David Lynch's Banned Bovine

(Page 3 of 3)

At least it’s fair: no topless gals, no topless cows.

A Bovine Intern

Lynch says he has to smile, but it’s a sobering experience. “I worked four days and a night on this project,” he said. “It shows you what happens when one person makes a decision for the rest of us.”

Some could see it as a setback for the director, who hit a high point in popularity with his Twin Peaks TV show in the early 1990s. He fell into a slump after the movie version flopped.

His last film, The Straight Story, tells the tale of an elderly man who drives a ’66 John Deere lawnmower from Iowa to Wisconsin to make amends with his long-estranged brother. It was well received by critics but didn’t get much notice at theaters.

Now, Lynch’s latest effort, Mulholland Drive, has hit some production snags. But he says, “Things are working out and it is moving forward.”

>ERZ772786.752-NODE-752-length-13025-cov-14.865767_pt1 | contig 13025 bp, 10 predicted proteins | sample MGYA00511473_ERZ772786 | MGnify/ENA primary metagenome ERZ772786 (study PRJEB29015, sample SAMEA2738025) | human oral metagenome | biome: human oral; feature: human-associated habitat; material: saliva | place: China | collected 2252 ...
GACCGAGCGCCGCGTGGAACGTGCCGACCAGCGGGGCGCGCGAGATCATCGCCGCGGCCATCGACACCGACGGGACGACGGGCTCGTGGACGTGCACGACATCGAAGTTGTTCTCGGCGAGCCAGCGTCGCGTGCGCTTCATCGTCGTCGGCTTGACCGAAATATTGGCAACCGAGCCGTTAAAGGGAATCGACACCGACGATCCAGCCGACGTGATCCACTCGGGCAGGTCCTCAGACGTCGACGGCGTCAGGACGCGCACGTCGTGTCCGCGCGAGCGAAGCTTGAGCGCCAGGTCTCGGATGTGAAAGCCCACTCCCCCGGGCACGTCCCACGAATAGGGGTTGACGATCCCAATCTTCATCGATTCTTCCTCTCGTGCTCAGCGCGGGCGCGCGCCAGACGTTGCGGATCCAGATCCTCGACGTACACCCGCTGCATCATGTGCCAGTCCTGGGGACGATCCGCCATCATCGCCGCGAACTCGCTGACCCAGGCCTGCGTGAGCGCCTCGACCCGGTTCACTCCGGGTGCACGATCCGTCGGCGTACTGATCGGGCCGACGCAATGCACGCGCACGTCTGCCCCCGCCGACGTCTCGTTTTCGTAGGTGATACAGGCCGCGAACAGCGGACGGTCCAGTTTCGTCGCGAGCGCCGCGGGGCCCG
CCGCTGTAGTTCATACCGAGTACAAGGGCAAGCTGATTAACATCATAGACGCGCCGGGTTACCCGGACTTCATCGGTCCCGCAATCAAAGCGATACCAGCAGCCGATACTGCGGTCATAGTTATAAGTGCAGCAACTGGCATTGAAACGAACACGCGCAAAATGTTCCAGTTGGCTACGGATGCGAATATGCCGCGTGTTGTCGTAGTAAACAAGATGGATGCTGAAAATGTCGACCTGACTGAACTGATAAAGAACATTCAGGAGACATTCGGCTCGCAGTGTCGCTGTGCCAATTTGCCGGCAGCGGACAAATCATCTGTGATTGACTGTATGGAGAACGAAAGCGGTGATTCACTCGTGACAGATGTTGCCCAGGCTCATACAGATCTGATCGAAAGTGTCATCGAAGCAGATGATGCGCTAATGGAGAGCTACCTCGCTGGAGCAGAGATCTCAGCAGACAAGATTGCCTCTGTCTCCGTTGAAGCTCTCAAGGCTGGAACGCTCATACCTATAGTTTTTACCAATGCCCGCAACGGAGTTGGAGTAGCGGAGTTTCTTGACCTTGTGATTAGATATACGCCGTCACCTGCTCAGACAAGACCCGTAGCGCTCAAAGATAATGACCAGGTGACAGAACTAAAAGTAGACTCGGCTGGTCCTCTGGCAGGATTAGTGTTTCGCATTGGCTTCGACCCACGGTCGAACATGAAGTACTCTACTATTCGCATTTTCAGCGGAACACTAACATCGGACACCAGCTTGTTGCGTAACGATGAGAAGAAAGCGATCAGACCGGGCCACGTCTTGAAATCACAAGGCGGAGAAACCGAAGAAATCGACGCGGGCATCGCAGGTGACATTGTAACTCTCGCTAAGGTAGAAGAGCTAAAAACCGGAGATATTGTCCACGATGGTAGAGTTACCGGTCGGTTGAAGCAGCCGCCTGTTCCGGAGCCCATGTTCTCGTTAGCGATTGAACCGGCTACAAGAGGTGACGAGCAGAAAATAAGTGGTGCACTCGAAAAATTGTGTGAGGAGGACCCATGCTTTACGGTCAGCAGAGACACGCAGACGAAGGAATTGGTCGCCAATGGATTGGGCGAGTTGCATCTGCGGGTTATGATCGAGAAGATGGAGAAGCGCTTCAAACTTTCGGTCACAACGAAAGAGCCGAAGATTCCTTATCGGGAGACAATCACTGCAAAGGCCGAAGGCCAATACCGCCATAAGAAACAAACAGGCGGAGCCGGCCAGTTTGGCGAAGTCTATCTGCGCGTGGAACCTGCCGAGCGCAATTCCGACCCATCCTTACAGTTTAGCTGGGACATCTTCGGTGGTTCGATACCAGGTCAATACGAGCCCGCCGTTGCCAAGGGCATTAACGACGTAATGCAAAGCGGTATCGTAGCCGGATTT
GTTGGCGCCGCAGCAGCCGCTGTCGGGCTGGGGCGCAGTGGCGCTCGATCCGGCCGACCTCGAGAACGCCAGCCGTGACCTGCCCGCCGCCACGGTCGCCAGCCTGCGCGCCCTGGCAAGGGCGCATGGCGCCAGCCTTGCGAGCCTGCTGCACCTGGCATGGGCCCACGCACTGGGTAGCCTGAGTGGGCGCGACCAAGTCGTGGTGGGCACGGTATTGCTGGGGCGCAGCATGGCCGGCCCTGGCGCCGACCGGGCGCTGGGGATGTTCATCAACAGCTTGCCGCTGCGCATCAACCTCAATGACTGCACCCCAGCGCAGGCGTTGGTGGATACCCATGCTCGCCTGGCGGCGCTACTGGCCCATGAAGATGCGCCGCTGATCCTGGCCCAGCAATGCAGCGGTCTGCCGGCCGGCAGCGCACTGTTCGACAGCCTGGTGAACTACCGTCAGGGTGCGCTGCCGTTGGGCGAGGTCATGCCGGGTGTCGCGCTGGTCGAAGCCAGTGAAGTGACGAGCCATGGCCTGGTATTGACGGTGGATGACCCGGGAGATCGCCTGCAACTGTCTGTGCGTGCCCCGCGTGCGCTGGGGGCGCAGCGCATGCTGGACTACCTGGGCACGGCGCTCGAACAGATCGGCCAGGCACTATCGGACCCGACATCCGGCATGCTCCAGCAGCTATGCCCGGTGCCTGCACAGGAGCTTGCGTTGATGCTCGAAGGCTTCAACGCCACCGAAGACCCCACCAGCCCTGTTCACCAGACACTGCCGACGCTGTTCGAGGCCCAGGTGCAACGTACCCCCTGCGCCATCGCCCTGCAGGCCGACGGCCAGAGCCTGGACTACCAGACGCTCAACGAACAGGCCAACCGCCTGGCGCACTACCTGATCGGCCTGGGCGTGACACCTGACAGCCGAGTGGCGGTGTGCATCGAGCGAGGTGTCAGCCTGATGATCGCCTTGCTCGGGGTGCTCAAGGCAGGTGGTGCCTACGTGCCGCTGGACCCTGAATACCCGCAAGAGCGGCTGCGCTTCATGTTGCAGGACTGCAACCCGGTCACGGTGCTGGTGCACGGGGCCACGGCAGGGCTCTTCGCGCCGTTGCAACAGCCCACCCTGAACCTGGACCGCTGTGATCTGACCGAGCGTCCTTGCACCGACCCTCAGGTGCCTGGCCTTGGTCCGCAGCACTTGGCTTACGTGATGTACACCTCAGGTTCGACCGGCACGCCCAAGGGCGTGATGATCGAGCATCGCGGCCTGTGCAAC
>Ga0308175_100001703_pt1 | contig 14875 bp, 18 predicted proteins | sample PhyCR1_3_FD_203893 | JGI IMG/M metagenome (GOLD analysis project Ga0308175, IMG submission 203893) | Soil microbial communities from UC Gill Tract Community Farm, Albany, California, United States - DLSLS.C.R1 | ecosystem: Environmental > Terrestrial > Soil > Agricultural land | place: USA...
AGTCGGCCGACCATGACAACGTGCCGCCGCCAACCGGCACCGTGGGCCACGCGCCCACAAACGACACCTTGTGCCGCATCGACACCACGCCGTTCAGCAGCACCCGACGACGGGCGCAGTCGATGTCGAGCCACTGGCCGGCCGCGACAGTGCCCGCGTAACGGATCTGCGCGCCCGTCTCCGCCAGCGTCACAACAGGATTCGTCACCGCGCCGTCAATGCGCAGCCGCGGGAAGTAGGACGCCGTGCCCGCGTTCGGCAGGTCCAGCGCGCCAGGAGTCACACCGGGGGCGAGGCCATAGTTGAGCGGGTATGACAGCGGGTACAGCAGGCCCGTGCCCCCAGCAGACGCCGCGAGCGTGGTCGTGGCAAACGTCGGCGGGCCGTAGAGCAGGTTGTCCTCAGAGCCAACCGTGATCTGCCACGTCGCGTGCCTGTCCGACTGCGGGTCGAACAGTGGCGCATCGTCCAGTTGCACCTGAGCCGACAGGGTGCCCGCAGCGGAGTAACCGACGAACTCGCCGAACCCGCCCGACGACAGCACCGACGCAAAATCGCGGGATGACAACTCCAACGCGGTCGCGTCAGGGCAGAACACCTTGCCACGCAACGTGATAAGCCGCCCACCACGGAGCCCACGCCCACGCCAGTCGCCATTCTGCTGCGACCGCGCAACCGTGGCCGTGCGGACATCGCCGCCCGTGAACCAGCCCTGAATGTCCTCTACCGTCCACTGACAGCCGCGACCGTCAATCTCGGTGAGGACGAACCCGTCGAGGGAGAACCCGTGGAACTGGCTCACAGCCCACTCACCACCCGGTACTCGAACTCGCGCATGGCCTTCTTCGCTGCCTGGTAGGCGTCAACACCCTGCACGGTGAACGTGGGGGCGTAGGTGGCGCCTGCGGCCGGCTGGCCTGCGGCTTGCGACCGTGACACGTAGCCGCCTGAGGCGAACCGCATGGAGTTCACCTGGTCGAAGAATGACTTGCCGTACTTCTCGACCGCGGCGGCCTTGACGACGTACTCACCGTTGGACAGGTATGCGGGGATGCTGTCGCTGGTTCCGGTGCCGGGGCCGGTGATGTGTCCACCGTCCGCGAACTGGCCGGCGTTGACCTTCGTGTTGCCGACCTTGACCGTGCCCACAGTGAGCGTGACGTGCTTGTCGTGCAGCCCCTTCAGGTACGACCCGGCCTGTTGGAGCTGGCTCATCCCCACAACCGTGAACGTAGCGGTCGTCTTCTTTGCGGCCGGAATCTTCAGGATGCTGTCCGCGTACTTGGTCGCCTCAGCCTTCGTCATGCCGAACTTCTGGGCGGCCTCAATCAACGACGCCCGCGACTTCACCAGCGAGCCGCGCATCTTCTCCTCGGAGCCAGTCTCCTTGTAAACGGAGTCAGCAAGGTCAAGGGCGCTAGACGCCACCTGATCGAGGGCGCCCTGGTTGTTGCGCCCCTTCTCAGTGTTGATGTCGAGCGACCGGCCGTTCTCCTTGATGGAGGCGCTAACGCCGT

Lynch couldn’t make it to the opening of his “Eat My Fear” cow. But he says the controversial cow will soon be auctioned off for charity, so he doesn’t think the four days he spent on the project wasted.

If it’s a bittersweet ending, Lynch can take heart that there were at least two other banned bovines. City officials turned away one cow dressed as a Hasidic Jew and another named “Monicow Lewinsky.” Buck Wolf is a producer at The Wolf Files is a weekly feature of the U.S. Section. If you want to receive weekly notice when a new column is published, join the e-mail list.